Words and pictures from the author of And the Crows Took Their Eyes as well as the Elizabeth Goodweather Appalachian Mysteries . . .
Great sky watch photo's As long as they don't beam you up there lass.Cheers,Joanny
Wonderfully strange clouds, I love them.
A story in the sky. Aren't clouds amazing.
One of my favourite things to, ever since I was a small boy, looking for pictures in the clouds. Magical.
Looks exactly like a saucer doesn't it! Amazing things, clouds!Blessings, Star
ha. nice pics...you know htere is a fantastical fiction piece there...smiles.
Don't be ashamed by "the stuff of USA exports", business is business !"It's wonderful to dream while looking for clouds .I guess Martin H alludes to a book of Arnold lobel I read to my children
Sept histoires de souris, Mouse Tales
Nothing like watching cloud pictures, on a summer day.
Eeks!! A gamma ray!!
Beam me up, Scotty!Elora
I knew it, they do exist!!! Who doesn't enjoy looking at the sky? Entertainment for all ages.
"Transmogrified" ? I learned a new word today! I love contrails, and have written about them on both my blogs. You know, (wink wink) "they" are spraying us with chemicals!! That's what contrails are all about! You know that! (wink wink) Art Bell, alive and well! LOL! Rick
I've never seen a con trail do that way -- we studied on it as long as it was in the sky and decided that due to the sun's low angle in the sky, the lower part was in shadow thereby looking dark.Or it was a death ray.
Rick-- I grew fond of the word 'transmogrified' after reading the cartoon series Calvin and Hobbes. Calvin had a transmogrifier that turned everyday stuff into all sorts of interesting things.
Reminds me of the Peanuts cartoon with Charley Brown and several others looking at clouds. Each describes something spectacular they see in the clouds, castles and knights, unicorns, dragons. When Charley's turn comes, he says, "I was going to say duckys and horses, but never mind." Lynne in GA
Oh that's a keeperand so is the fact that Rick listened to Art Bell...I confess to leaving my radio on a few times..and did hear that toowhat a fun post today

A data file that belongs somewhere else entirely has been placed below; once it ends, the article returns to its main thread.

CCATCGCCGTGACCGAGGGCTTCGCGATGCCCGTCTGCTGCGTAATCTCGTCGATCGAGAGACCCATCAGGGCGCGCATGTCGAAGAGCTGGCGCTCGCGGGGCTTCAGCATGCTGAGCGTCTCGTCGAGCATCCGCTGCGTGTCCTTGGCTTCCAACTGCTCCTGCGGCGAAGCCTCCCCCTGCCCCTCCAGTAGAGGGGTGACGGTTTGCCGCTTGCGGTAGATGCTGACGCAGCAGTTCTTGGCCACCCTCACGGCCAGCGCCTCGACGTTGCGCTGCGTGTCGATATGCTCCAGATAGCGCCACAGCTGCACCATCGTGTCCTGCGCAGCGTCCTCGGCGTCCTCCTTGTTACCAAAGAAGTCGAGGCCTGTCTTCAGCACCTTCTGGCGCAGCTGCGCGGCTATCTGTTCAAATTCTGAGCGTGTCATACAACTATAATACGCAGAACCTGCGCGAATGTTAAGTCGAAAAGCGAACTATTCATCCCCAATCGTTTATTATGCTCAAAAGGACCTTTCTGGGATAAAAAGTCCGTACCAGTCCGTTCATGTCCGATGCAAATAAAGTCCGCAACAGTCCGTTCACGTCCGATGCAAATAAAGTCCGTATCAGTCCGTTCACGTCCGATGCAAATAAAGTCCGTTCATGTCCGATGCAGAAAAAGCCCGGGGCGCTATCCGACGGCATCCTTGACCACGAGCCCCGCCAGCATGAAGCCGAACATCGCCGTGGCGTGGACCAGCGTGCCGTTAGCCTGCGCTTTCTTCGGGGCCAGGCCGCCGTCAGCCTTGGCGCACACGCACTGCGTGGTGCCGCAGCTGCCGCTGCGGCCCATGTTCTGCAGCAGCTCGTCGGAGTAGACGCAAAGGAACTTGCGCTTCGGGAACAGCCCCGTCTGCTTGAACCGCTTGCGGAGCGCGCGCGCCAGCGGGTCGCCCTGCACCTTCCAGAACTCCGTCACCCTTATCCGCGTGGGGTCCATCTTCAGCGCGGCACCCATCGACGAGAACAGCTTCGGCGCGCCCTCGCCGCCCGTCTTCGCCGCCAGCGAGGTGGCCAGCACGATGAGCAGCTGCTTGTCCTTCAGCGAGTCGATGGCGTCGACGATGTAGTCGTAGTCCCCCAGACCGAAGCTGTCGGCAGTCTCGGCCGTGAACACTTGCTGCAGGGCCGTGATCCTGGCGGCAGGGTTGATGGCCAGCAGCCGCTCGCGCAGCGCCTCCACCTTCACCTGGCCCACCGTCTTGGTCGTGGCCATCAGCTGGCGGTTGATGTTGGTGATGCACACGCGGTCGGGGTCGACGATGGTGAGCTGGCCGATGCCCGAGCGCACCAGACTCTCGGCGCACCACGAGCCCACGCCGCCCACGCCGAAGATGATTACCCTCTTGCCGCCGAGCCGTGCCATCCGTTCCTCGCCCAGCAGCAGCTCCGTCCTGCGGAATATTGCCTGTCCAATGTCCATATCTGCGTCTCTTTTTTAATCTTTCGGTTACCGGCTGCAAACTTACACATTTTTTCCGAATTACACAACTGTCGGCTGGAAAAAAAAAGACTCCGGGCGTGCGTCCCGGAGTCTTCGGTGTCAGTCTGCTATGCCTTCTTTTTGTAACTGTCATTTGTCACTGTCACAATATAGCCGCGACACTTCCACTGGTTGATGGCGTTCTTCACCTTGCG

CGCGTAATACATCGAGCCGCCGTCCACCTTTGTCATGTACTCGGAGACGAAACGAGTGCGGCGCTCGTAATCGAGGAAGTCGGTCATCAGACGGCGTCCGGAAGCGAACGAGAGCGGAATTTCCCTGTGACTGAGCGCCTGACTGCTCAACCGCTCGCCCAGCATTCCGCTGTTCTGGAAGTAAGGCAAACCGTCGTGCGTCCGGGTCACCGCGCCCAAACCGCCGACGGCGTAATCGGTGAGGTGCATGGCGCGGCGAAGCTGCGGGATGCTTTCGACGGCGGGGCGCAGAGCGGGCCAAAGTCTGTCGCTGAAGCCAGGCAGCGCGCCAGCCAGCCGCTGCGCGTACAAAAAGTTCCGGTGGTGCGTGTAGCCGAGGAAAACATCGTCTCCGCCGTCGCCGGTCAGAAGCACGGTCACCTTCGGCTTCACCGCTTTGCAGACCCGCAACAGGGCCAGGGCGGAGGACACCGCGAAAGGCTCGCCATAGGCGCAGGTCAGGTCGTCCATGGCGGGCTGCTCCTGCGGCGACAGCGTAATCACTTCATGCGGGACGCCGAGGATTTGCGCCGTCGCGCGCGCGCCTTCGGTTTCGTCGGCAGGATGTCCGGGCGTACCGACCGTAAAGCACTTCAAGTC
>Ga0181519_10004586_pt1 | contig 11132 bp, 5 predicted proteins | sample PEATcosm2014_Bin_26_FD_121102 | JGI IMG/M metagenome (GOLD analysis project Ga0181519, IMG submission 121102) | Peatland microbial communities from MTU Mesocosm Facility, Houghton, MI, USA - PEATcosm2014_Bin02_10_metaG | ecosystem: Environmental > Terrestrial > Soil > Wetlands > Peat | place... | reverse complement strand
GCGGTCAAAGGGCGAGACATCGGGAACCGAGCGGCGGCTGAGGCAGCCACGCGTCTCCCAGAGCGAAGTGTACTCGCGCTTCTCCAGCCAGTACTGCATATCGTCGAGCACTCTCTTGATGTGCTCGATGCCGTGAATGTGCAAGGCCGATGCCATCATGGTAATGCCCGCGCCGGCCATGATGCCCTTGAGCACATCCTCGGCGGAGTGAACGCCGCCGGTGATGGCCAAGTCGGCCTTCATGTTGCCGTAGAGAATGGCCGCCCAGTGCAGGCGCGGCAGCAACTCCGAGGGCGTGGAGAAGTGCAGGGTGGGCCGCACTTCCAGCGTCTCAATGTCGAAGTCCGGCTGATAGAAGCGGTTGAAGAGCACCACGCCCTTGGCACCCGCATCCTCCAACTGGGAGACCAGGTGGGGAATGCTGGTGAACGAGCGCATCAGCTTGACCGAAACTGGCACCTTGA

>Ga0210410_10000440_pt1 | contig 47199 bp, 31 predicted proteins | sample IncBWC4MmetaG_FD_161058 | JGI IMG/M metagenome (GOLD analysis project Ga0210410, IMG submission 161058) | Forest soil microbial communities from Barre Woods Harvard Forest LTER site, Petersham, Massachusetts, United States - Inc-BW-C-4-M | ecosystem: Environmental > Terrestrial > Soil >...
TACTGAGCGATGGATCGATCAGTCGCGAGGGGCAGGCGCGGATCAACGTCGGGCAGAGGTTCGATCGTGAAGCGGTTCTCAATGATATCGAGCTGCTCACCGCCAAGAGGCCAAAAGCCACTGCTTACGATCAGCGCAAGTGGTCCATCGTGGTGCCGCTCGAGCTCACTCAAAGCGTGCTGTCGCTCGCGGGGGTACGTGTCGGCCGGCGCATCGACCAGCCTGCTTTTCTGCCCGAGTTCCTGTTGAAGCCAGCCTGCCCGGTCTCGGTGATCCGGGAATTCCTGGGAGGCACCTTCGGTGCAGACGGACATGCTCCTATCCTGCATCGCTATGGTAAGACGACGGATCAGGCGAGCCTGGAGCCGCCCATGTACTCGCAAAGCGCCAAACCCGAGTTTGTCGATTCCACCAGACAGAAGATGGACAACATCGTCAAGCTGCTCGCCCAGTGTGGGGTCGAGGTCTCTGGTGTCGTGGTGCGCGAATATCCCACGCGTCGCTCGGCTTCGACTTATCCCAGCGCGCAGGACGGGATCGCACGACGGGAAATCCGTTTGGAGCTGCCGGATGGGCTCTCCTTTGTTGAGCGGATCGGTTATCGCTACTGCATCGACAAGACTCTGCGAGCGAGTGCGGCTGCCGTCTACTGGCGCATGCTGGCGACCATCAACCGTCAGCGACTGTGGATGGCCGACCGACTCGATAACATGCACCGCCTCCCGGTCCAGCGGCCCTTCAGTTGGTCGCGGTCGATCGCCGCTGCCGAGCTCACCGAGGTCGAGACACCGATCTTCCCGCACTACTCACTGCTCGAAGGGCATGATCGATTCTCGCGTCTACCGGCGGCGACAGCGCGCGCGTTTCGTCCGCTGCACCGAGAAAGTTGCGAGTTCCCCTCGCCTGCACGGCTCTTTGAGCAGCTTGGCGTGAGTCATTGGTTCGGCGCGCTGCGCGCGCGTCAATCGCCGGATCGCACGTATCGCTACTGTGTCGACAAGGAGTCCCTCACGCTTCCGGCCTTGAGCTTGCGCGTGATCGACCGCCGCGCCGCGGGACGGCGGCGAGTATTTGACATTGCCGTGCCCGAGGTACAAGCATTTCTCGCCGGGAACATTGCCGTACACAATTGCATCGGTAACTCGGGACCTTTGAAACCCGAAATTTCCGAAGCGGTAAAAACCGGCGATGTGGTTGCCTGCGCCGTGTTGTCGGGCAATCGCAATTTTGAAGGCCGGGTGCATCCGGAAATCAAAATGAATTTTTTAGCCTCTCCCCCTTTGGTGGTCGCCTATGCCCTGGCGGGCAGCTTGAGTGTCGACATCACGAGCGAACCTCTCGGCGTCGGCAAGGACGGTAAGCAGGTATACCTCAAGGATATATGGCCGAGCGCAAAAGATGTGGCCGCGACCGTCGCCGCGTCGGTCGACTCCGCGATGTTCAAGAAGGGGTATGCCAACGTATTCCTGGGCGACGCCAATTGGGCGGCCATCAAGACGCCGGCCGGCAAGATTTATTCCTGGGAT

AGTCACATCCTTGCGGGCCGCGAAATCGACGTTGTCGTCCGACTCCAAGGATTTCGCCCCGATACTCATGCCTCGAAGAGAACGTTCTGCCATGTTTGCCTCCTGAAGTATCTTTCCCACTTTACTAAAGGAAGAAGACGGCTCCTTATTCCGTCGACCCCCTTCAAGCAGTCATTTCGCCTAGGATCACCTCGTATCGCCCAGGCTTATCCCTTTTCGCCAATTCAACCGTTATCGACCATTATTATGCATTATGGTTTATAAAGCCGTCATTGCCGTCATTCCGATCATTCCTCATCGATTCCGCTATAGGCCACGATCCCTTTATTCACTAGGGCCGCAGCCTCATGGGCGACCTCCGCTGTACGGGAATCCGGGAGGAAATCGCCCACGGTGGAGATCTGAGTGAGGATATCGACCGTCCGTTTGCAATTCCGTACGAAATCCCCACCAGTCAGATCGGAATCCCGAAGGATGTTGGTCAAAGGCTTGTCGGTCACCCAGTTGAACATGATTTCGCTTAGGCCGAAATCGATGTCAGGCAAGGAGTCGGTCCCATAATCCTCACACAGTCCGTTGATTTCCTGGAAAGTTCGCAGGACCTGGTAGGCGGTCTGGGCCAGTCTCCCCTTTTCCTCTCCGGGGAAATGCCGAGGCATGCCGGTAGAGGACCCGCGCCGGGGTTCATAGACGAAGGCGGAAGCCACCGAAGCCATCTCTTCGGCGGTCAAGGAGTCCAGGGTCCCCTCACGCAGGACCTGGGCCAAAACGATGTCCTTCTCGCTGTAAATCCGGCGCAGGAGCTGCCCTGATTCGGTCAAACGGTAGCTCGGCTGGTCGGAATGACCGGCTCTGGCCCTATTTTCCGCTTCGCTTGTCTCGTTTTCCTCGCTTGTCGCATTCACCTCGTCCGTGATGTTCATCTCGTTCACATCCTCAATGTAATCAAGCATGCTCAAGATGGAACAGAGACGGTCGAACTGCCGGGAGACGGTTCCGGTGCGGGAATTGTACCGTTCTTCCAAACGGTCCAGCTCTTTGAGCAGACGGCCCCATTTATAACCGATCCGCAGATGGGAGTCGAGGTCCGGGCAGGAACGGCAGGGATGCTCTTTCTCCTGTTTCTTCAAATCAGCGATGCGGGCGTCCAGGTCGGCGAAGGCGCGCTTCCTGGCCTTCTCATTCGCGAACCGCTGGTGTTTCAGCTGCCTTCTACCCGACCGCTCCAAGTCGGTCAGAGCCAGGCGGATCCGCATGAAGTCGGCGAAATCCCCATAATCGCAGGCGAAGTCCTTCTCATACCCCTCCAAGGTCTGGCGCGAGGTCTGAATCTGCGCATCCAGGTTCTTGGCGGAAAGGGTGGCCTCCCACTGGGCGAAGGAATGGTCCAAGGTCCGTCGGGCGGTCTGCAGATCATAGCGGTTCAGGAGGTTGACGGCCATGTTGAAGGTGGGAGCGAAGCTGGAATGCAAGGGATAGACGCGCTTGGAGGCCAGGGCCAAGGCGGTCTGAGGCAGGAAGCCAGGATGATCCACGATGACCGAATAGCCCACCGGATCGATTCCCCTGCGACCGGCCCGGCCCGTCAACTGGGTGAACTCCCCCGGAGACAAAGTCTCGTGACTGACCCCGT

Stairway to heaven is my guess.
The last comment I wrote on your blog was Aug 1st, on Threshing, and you have written 30 more since then, that is about one a day, so productive you are. I feel inadequate writing one post a week or less. I read all of yours. I enjoyed the Sepia Saturday with the family story. I read your Sunday story about the preacher eating all the chicken and thought how different some food can be in different countries. Here at my daughter’s there is an “au-pair” young French woman and she was telling me that she had never eaten okra in France, nor turnip greens, and never had corn bread (they went to a local barbecue place in Nashville and ate some Southern food.) I looked at your picture of Brown Turkey figs. I thought mine were of the same variety, but they stay green on the outside and honey colour inside, so I don’t know what type they are. I am reading your book “Old Wounds” from another copy I purchased. I am at the part when Elizabeth’s house is ransacked. I really want to go back and read some more but I feel guilty as everyone here is hard at work emptying all the moving boxes, so I have been reading in the evening in bed. I’ll read your second book after I finish this one, but so far I really like this one. It is the kind you don’t want to put down.
(Grin) I remember that one, Lynne!Suz -- So I'm going to have to google Art Bell...Jennyfreckles -- Why didn't I think of that!Vagabonde -- I post every day but the content is quite mixed-- sometimes very slight -- like today. You, on the other hand, put a great deal of time and thought into your wonderful interesting and informative posts. It's like comparing apples and oranges.Re Southern food -- my son had a friend from France visiting and fixed her shrimp and grits -- one of our favorites. She found it quite odd.Glad to hear you're enjoying OLD WOUNDS. My editor insisted that Elizabeth needed some more stress in her life.
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